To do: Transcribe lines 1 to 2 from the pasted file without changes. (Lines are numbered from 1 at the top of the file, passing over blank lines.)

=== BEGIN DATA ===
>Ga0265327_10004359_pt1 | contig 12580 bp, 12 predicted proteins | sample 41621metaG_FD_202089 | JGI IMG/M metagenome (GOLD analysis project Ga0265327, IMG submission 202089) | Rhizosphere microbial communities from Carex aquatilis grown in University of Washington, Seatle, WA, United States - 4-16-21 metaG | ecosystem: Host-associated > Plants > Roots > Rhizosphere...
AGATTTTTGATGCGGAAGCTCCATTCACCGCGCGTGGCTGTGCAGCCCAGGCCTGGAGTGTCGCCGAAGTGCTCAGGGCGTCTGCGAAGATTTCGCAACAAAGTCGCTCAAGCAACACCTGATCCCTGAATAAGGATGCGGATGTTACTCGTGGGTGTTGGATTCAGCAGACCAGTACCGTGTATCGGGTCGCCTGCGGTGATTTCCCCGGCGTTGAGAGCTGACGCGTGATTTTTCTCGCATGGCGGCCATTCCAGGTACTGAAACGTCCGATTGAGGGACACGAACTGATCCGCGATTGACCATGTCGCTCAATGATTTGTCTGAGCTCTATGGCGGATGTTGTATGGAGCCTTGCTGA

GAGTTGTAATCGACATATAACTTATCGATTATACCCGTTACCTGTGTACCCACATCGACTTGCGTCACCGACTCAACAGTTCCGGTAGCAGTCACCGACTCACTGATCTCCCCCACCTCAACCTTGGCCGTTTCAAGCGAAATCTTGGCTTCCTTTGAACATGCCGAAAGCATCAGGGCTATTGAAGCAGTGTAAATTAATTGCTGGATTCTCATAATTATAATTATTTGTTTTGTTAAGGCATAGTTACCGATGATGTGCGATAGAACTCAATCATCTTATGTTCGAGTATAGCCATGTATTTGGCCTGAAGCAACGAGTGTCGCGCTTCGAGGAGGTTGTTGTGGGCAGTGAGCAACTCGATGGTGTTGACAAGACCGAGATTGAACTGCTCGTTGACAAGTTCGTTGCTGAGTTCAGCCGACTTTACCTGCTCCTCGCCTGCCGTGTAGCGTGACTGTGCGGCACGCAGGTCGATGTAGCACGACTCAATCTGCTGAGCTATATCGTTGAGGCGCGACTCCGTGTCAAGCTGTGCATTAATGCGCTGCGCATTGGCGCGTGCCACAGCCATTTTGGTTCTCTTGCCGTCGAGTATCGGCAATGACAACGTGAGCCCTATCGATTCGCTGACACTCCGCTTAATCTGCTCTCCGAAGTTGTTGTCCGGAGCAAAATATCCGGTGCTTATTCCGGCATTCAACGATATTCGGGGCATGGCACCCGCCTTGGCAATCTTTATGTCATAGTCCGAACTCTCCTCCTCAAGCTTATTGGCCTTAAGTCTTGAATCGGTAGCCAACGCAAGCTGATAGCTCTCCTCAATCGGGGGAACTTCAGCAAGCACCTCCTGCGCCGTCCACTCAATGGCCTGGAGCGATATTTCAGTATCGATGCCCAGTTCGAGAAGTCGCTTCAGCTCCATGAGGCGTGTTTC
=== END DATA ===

>Ga0265327_10004359_pt1 | contig 12580 bp, 12 predicted proteins | sample 41621metaG_FD_202089 | JGI IMG/M metagenome (GOLD analysis project Ga0265327, IMG submission 202089) | Rhizosphere microbial communities from Carex aquatilis grown in University of Washington, Seatle, WA, United States - 4-16-21 metaG | ecosystem: Host-associated > Plants > Roots > Rhizosphere...
AGATTTTTGATGCGGAAGCTCCATTCACCGCGCGTGGCTGTGCAGCCCAGGCCTGGAGTGTCGCCGAAGTGCTCAGGGCGTCTGCGAAGATTTCGCAACAAAGTCGCTCAAGCAACACCTGATCCCTGAATAAGGATGCGGATGTTACTCGTGGGTGTTGGATTCAGCAGACCAGTACCGTGTATCGGGTCGCCTGCGGTGATTTCCCCGGCGTTGAGAGCTGACGCGTGATTTTTCTCGCATGGCGGCCATTCCAGGTACTGAAACGTCCGATTGAGGGACACGAACTGATCCGCGATTGACCATGTCGCTCAATGATTTGTCTGAGCTCTATGGCGGATGTTGTATGGAGCCTTGCTGA